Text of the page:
Visions Journal, 2007, 3 (4), p. 18
A close friend recently said to me: "Lyle, if I know you at all, you're smoking because you're bored."
She knew me before I was diagnosed with schizophrenia—in the days when life was full of unlimited prosperity and synchronicity. Those were the days when smoking was something I did periodically, on weekends or camping trips. It wasn’t anywhere near the main drag (no pun intended) of my daily life.
Sadly, until just over a month ago, smoking had, indeed, been the "main drag" for about seven years. With the devastation of schizophrenia, life does tend to be "boring." Isolation is easy, and denial is rampant.
Smoking had become a reward system for my attempts to grasp at just a fraction of the achievement level that had come so easily before becoming disabled by mental illness. For me, smoking was chemically induced, blissful procrastination, and it provided a mental adrenaline that reinforced the illusion that my life was eventful.
Quitting smoking was one of the challenges I have to turn my life around. My life, derailed by this serious mental illness, is now on a much different track. I gain momentum the more I hold the conviction that my new life has solutions and fun built into it.
My solution to the quitting-smoking challenge was easy. I brainstormed with myself until I came up with something monetarily attainable that I enjoy more than smoking. The $60 dollars a week I save, I use to treat myself to live Vancouver Canucks hockey games about once a week. And I often go for a swim and steam at a downtown hotel, and enjoy a Caesar salad or cappuccino poolside.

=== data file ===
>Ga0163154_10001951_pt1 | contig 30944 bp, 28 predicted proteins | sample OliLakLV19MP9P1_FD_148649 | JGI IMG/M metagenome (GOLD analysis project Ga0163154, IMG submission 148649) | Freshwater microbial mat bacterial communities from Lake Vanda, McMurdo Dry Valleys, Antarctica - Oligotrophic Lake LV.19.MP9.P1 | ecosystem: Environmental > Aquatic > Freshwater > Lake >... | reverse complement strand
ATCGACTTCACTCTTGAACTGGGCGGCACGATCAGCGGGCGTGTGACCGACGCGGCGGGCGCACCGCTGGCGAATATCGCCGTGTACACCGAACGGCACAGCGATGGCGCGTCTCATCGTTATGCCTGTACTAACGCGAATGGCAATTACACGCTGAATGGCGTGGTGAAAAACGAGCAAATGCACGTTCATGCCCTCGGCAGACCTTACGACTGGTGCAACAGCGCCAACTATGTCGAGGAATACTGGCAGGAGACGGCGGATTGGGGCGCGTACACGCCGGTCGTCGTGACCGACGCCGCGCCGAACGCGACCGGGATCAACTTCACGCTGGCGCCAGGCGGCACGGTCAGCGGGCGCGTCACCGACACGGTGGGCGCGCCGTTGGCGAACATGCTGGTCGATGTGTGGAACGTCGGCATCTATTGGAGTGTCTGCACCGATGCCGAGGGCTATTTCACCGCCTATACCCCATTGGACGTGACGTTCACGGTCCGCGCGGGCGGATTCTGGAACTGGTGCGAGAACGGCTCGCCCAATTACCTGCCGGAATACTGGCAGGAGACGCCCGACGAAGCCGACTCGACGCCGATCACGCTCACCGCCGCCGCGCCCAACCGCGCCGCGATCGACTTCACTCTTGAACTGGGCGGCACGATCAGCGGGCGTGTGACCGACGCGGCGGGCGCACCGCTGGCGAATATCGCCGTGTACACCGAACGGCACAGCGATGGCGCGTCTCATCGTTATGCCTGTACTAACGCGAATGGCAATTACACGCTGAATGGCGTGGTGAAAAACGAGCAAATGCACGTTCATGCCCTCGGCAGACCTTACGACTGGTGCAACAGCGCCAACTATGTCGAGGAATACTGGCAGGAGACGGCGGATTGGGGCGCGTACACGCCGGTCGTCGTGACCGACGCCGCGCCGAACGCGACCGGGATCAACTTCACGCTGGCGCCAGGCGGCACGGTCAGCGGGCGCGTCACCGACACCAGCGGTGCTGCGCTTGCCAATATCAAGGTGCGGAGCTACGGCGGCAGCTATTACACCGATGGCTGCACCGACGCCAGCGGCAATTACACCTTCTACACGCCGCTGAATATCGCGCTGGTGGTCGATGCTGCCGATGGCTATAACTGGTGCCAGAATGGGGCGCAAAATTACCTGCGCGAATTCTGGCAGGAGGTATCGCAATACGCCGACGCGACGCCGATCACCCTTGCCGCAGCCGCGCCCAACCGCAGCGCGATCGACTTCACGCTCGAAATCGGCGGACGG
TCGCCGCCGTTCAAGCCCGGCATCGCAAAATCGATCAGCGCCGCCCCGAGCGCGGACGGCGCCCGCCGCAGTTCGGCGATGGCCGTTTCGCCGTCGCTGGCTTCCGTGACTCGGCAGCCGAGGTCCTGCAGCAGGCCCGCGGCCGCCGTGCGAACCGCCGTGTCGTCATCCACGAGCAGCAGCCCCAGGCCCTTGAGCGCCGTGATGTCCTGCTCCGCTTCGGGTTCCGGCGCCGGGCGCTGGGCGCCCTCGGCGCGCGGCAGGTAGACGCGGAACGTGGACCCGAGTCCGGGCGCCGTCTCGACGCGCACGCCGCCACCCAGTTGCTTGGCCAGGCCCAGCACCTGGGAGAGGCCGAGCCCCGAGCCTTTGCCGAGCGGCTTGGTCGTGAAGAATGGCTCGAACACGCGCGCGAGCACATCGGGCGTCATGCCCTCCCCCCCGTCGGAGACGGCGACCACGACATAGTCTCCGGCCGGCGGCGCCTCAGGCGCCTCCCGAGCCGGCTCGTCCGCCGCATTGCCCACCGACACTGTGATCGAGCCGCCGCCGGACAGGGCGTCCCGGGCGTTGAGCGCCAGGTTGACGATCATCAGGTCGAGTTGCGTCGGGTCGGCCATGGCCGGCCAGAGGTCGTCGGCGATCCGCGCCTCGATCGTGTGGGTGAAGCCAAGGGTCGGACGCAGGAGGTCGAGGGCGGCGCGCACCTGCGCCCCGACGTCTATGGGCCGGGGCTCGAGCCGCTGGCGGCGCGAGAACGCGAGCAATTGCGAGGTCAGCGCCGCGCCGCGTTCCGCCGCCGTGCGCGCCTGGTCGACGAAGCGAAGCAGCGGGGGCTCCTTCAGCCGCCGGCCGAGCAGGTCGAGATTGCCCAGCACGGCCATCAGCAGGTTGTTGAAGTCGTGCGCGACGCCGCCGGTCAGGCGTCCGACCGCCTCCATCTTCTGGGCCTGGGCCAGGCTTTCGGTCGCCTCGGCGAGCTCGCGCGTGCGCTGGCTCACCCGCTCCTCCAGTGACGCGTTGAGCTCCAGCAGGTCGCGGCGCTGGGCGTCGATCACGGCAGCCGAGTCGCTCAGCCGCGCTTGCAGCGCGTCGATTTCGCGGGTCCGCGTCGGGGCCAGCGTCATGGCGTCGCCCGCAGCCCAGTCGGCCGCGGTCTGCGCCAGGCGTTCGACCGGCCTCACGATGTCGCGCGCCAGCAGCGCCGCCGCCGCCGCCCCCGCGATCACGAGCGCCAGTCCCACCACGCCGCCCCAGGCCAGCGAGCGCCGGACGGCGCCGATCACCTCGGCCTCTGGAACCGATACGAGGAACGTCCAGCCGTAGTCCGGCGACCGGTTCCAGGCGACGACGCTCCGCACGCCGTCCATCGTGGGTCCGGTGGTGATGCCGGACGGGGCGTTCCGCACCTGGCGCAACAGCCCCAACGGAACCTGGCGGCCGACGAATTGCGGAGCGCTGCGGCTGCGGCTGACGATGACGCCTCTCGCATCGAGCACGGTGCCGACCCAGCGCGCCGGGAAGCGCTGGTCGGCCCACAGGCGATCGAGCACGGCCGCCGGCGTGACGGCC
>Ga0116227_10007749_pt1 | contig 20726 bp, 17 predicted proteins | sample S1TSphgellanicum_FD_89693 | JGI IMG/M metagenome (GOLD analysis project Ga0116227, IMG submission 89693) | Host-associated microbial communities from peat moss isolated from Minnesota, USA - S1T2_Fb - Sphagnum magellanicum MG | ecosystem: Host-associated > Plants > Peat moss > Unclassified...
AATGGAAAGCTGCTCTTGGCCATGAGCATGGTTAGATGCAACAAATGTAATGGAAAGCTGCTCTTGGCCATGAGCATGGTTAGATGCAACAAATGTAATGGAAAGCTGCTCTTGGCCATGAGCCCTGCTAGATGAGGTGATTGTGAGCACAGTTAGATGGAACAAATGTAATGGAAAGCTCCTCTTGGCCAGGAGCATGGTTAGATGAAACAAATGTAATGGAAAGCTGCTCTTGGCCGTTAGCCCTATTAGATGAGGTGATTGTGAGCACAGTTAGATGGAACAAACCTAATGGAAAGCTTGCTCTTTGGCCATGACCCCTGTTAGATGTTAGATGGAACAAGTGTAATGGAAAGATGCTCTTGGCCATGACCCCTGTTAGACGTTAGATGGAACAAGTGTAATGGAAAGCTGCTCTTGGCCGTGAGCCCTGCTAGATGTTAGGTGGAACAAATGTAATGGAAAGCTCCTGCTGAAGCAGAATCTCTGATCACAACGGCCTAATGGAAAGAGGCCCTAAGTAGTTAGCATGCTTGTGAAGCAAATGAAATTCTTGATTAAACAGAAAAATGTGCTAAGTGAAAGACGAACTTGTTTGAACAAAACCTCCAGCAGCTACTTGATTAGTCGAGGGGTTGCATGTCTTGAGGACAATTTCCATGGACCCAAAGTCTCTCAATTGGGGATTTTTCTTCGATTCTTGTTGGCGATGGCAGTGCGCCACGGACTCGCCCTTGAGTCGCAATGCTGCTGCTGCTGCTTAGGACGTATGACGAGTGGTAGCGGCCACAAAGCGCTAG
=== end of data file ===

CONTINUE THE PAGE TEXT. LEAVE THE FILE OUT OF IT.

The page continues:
I had always projected that I would quit smoking sometime. I didn’t want to wait until I was told by my doctor that I had throat cancer. So I said to myself, "If I'm going to quit, then why not now?" Also, I wanted to quit in an "original way"; that is, I wanted to at least say that "yeah, one Tuesday I just said 'I quit' and that was that." I hoped that would show I had some control over this nasty little molecule called nicotine.
Yes, there were serious cravings, but I learned that they always pass. I didn’t bother with the gum, Zyban or the patch—my doctor recommended determination. Walking, chocolate, deep breathing, juice detox—all played a part in my cessation.
A smoker has to find his or her own way to quit. Creative solutions are the key to any problem. It also seems as though the solution to a challenge can lead to an opportunity, because it produces change. Who knows, maybe I'll be sitting next to my new boss at the hockey game next week, or I might meet a new girlfriend in the hot tub at the hotel.
All in all, I've got a life to live. Smoking was just getting in the way. My 'fun factor' replacement is about having faith that there will be something better on the horizon than having a smoke. I've been taking a break from life. What's the opposite of life?...Exactly. Break's over!
About the author
Lyle is a trained volunteer operator for the BC Mental Health Information Line. He sometimes calls himself a consumer/survivor/vigilante of mental health services. Lyle is a person living with schizophrenia, but he says they're just roommates